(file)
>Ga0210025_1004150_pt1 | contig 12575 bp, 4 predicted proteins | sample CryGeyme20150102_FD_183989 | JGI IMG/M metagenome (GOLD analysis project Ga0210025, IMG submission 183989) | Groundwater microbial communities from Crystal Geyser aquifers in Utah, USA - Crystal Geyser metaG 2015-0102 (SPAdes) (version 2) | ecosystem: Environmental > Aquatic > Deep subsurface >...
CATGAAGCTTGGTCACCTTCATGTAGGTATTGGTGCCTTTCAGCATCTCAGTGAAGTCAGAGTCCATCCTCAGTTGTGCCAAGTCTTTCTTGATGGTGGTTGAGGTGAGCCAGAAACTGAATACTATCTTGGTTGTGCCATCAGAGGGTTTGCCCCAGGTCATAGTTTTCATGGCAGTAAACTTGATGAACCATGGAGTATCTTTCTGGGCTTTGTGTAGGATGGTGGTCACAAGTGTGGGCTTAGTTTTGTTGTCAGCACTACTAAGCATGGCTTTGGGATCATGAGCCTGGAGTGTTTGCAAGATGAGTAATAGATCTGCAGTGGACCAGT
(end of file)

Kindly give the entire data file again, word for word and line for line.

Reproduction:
>Ga0210025_1004150_pt1 | contig 12575 bp, 4 predicted proteins | sample CryGeyme20150102_FD_183989 | JGI IMG/M metagenome (GOLD analysis project Ga0210025, IMG submission 183989) | Groundwater microbial communities from Crystal Geyser aquifers in Utah, USA - Crystal Geyser metaG 2015-0102 (SPAdes) (version 2) | ecosystem: Environmental > Aquatic > Deep subsurface >...
CATGAAGCTTGGTCACCTTCATGTAGGTATTGGTGCCTTTCAGCATCTCAGTGAAGTCAGAGTCCATCCTCAGTTGTGCCAAGTCTTTCTTGATGGTGGTTGAGGTGAGCCAGAAACTGAATACTATCTTGGTTGTGCCATCAGAGGGTTTGCCCCAGGTCATAGTTTTCATGGCAGTAAACTTGATGAACCATGGAGTATCTTTCTGGGCTTTGTGTAGGATGGTGGTCACAAGTGTGGGCTTAGTTTTGTTGTCAGCACTACTAAGCATGGCTTTGGGATCATGAGCCTGGAGTGTTTGCAAGATGAGTAATAGATCTGCAGTGGACCAGT